Easter. The high point of the Christian calendar. The celebration of the Ressurection, the triumph of life over death. The philosophy of hope that brings the flock together, into the church. The sunrise.
It is a message that has been carried down through generations for about 2,000 years. Peters and Pauls, Martins and Calvins, Marys and Marthas, have replaced one another in time. And the word, the Gospel as it was named, had been shouted from pulpits and whispered near sick beds.
Easter 1978. How do the modern day disciples reach the followers? What will be said to area Christian worshippers that will help them renew their faith.
"The message is exactly the same today as it was 10 or 20 years ago, or, really, 2,000 years ago," said William Cardinal Baum, who will preach a nationally televised homily at the 11 a.m. mass Sunday at the Shrine of the Immaculate Conception.
"Men and women have the same needs, they ask the same questions . . . We live at the end of a great era of civilization. We are losing confidence in technology and other things of the world that have been used to solve problems.
"It is important for contemporary people to know that God so loves us that He became one of us. He became weak, He endured suffering, He endure death . . . He humbled Himself obediently on the cross. To take this upon Himself, He conquered suffering and death, and lives even now . . . So, though we change in superficial ways we don't change really, because human nature remains the same."
The Rt. Rev. John T. Walker, Episcopal bishop of Washington and dean of the Washington Cathedral, where he will preach at 8 a.m. an11 a.m., said "New Life. New Creation. That's what Easter means.
"It's the gateway into the new being that St. Paul talks about in his epistles. How we understand the mandate to care for those who are suffering in the world, the lonely, the disenfranchised, the hungry, the poor, the weak . . . "We do this through church agencies, community agencies and government agencies, all of us working to poses. It starts with loving each other.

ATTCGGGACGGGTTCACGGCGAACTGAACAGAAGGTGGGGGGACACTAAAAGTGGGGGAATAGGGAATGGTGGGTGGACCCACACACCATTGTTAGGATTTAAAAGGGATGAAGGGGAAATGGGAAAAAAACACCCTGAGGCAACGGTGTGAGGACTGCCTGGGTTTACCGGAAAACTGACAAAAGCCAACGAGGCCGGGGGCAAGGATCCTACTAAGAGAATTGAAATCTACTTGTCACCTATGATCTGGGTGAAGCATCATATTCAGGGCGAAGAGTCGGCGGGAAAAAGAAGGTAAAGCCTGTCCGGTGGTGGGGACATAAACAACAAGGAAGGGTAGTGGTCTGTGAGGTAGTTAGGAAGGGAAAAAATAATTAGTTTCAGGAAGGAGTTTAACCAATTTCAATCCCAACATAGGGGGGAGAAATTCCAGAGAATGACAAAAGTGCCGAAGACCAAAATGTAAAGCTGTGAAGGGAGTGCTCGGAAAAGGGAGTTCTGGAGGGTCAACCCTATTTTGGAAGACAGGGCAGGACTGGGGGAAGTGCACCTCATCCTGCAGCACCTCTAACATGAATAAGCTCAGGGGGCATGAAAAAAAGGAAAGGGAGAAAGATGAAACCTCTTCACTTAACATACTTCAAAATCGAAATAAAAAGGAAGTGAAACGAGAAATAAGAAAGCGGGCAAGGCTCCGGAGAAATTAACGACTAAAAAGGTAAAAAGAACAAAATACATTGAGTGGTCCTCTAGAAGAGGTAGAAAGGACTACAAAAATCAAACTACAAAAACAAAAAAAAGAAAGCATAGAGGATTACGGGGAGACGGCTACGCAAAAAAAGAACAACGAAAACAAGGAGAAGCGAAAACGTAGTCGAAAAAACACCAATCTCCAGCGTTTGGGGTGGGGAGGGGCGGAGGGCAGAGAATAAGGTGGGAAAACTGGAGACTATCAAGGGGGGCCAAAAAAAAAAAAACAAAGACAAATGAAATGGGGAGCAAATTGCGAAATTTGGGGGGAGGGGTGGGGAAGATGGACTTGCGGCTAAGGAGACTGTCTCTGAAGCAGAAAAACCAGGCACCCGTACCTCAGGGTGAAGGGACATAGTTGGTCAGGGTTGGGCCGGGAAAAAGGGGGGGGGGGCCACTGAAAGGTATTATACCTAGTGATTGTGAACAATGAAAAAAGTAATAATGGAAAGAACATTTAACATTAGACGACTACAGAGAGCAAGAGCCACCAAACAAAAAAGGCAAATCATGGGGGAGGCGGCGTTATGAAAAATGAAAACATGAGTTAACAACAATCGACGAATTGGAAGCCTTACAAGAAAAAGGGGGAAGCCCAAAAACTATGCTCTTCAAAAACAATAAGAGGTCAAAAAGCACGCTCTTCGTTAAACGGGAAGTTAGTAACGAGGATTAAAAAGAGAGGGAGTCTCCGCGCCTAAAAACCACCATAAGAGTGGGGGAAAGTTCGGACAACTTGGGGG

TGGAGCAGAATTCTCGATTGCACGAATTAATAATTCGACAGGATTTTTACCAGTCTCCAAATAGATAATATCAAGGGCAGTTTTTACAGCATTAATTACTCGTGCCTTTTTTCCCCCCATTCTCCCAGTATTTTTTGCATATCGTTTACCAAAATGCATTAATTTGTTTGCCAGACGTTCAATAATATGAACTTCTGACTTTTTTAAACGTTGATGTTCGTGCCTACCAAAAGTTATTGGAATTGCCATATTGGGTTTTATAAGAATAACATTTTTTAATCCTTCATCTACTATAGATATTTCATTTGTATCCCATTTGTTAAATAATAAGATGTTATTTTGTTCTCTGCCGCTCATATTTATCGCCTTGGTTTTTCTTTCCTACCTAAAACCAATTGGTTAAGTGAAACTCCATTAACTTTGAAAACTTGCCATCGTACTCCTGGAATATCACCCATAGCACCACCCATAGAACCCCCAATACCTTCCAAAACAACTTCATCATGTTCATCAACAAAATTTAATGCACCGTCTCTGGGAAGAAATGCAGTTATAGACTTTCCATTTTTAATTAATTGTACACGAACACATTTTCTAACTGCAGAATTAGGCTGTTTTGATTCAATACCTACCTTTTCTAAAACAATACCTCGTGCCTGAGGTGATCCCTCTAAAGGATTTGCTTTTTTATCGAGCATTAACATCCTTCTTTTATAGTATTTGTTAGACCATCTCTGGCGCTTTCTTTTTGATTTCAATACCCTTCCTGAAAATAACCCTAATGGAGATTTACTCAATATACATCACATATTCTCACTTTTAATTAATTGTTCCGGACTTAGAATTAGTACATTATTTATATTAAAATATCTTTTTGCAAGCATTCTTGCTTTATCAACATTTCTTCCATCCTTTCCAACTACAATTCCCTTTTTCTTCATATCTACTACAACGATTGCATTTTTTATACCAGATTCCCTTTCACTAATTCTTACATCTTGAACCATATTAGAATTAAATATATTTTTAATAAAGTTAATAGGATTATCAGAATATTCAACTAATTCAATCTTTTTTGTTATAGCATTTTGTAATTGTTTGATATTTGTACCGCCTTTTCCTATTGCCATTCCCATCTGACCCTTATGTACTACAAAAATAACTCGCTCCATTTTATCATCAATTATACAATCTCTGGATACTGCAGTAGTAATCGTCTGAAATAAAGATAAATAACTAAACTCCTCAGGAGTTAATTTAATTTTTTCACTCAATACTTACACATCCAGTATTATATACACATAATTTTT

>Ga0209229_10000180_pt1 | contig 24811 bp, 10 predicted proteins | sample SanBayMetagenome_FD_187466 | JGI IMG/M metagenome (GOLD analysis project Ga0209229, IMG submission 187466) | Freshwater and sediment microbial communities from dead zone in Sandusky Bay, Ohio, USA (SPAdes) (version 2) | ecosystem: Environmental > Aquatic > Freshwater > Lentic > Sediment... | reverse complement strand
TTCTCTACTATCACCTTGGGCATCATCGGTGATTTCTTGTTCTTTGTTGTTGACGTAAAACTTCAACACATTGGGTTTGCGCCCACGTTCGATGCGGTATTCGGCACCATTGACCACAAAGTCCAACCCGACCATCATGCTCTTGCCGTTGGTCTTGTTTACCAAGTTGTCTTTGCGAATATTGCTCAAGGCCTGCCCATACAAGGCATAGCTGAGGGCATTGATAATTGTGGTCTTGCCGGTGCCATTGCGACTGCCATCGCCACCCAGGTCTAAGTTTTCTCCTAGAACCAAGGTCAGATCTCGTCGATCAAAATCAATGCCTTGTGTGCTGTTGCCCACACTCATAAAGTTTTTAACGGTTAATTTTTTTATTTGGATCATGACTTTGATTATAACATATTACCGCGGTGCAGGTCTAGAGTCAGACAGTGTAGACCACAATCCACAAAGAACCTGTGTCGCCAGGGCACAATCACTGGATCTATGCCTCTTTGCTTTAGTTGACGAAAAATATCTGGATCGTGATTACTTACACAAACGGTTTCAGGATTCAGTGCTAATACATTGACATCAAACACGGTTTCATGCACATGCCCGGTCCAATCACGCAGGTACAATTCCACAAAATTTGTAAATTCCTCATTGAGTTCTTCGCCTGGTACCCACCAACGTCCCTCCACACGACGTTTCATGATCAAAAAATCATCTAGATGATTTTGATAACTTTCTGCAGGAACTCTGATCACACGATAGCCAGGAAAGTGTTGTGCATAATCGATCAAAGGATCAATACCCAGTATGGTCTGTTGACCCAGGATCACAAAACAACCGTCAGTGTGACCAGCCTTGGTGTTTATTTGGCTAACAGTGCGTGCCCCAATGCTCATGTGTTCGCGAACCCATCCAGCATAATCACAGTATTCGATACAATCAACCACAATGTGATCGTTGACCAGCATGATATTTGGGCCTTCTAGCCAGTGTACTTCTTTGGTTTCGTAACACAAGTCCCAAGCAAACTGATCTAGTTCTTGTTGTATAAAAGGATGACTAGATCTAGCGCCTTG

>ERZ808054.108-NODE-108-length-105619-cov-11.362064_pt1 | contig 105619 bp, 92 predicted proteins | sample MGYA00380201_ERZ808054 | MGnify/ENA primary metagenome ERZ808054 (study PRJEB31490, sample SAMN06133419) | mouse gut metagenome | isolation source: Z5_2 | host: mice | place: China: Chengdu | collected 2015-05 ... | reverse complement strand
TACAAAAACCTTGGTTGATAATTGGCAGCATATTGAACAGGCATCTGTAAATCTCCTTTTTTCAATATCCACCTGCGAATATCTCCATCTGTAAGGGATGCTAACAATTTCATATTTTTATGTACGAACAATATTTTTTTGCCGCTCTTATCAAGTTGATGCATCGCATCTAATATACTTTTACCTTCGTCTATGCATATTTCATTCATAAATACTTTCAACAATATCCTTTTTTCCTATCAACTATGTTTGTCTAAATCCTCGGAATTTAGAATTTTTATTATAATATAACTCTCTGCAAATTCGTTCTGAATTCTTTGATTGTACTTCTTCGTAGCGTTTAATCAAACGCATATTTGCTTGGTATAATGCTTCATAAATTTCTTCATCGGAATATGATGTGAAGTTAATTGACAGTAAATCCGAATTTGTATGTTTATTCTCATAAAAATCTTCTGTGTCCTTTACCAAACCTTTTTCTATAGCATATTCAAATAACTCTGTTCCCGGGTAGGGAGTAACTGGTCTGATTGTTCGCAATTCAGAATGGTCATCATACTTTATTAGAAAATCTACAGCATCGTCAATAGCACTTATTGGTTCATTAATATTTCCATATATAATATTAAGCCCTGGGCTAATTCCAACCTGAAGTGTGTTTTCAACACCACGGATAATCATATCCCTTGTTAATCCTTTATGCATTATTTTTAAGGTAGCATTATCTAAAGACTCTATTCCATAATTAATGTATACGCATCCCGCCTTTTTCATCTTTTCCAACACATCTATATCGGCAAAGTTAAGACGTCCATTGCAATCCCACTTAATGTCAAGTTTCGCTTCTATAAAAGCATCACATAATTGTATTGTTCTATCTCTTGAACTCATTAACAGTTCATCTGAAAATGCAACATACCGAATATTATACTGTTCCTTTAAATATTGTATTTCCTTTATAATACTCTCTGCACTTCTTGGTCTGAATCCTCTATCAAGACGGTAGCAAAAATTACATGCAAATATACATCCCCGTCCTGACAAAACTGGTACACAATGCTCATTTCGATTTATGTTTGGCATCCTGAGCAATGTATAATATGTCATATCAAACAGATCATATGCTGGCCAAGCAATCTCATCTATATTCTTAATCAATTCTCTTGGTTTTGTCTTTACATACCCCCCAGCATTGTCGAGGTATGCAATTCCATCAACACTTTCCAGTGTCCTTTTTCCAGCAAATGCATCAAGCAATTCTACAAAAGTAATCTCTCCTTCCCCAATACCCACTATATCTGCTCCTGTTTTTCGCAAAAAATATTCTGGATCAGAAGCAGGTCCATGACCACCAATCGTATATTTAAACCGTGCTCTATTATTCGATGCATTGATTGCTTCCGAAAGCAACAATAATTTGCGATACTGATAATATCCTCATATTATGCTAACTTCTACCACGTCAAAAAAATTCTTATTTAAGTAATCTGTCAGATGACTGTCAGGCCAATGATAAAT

"I'm not talking about the church fund, working miracles, I'm talking about all of us who call ourselves Christmas. It starts with U.S. We're got to use our love to get things done. That's the message of Easter. And it always starts there."
Bishop Henry W. Murph, of the African Methodist Episcopal Church, will tell the congregation of Allen AME Church in Southeast at 11 a.m., "There is no literature quite as beautiful as John writing in Revelation of life after death:
"'And I saw the Holy City. The New Jerusalem coming down from God out of heaven prepared as a bride at dawn for her husband. . . .
"I'm not afraid of death," Bishop Murph said. "There is no 'wish-I-were-dead' statement. I love life. All who know me know that I get as much fun out of living as anybody in the world. I want to live. That is why I'm not afraid to die. . . . I'm anticipating the next phase of life just as eagerly as [TEXT OMMITED FROM SOURCE]
The United Methodist Church Bishop, James Mathews, is "still under the spell of hearing Mahler's Resurrection Symphony at the Kennedy Center. He had grasped in the form of symphony the meaning of Easter, which is . . . the face of death is an affirmation of life."
Bishop Smallwood Williams, of the Pentecostal Bible Way Church World-wide, 1100 New Jersey Ave. NW, feels the Easter message is particularly significant to his mainly low-income congregation.
"The Easter message to us is that we can make it," the bishop said. 'That there will be hope, especially the people in the ghetto who hope for better circumstances that we can make it . . . Just as there is a darkening in the Middle East situation, the Easter message says there is hope in the darkest hour and we can make it . . . Look on the corner of 7th and T, which is crowded with dope addicts. People are hopeless. But the Easter message brings us hope that we can rise above our misery and despair."
At the Central Union Mission, where area clergy preach to homeless men and alcoholics, its director, the Rev. Thomas B. Hanlon, will give the same message that has rung through its large hall for nearly 100 years.
"Christ died for their sins. Christ loves them. And Christ is their hope. When He went on the Cross, He said, 'Father, forgive them, for they know not what they do.' So, they've sinned in ignorance. But Christ died for their sins today in this world, just as much as He did for those in His time," Hanlon said.
Dr. Louis H. Evans, pastor of National Presbyterian Church, will tell his affluent congregatio:
"Christ's convenant with the Father should be a model for today's Christians as they form relationships. God demanded that Christ pay the cost of His covenant. And out of that convenant came the victory. He (Christ) looked ahead and saw what the results of the covenant would be. The cost of the Cross. It was no surprise to Him. I'm anticipating tomorrow's tasks and joys. . . I know that my Redeemer lives because He lives within me. Christ is alive forevermore."
"(People today) run out on relationships when they become inconvenient. This does inestimable damage. Only as we give ourselves in convenants will we know the spiritual and the social victories of life."